The first action, which was not part of VDA11, guarantees that only well-developed dust devil-like centers are connected. An investigation of the events with radii above 100 m has shown that such centers are weakly pronounced with values close to the detection thresholds so that they often vanish again quite quickly.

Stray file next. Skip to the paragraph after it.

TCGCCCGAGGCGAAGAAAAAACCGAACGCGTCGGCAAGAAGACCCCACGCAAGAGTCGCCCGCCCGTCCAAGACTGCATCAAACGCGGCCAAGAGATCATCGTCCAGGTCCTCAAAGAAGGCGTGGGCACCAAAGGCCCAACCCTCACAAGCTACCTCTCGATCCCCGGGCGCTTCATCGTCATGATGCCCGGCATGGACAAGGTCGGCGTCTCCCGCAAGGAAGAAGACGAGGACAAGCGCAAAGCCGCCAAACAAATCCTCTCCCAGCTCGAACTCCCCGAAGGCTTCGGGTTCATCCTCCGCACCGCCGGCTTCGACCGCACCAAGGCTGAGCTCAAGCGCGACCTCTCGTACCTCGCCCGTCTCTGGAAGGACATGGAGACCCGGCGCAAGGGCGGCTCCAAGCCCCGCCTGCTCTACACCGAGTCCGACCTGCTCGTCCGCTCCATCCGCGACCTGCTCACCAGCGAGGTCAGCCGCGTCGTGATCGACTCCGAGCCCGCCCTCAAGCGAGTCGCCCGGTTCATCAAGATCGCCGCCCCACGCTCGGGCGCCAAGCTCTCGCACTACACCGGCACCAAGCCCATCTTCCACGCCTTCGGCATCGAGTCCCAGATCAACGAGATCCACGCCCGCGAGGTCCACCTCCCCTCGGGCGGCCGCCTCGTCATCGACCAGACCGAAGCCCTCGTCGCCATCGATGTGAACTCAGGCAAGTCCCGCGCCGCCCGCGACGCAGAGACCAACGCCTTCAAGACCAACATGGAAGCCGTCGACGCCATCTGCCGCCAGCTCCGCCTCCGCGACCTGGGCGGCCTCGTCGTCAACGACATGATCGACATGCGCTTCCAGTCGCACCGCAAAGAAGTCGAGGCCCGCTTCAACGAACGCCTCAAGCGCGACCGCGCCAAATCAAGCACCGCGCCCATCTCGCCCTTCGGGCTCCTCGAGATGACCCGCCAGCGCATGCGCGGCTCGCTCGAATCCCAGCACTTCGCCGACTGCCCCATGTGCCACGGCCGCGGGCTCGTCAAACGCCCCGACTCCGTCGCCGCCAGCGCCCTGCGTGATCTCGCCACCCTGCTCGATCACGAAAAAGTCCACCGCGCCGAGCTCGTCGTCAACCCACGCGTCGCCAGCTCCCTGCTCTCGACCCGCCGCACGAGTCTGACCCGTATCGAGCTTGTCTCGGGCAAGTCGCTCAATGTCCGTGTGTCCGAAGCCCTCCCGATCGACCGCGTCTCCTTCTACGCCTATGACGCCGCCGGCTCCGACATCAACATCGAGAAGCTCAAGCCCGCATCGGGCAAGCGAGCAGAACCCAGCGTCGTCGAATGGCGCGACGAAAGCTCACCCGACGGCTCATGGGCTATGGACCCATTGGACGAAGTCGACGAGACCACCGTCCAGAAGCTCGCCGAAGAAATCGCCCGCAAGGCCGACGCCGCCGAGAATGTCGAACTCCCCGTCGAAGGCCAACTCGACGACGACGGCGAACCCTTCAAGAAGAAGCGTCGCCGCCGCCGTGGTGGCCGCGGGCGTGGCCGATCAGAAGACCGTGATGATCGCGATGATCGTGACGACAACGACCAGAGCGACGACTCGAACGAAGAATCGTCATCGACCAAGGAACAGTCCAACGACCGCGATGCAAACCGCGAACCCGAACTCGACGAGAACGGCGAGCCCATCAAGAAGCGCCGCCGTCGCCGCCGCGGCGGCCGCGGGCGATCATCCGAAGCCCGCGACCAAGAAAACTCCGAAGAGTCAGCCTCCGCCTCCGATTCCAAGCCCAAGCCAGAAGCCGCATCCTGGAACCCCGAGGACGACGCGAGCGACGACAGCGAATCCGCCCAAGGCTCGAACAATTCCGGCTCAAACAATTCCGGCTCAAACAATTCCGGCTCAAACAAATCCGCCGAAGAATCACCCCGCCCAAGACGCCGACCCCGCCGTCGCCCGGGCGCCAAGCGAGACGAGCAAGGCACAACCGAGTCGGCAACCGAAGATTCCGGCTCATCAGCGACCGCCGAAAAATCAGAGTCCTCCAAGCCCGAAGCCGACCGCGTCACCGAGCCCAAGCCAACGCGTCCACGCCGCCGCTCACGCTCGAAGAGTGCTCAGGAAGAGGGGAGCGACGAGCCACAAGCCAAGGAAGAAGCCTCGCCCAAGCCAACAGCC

The second step avoids counting a single dust devil with several sub-vortices (see e.g., Bluestein et al. 2004) twice or even more and it takes care of the merging of centers, which is an important process for vortex intensification (Ohno and Takemi 2010a). Additionally, the comparability between differently resolved simulations is increased. Due to the definition of a center as a local extremum within a square of 20 \(\times \) 20 m\(^2\), the 10 m run can not resolve situations where two or more centers are closer than 20 m (see Fig. 2, which shows the smallest possible distance between two centers A and B that might occur in R10). However, all nested simulations can principally resolve distances below 20 m as it is shown in Fig. 2 for R10N5 (center A and C). With the second criterion, we prohibit this technical discrepancy. The old algorithm VDA11 disregards all weaker vortex centers as soon as a center is within the radius of another (sub)vortex at the same time step. Taking the radius instead of a fixed value of 20 m is critical. Our results will show that the radius is strongly affected by the resolution. As a consequence, the detection and analysis method would indirectly depend on the grid, which we want to avoid as much as possible.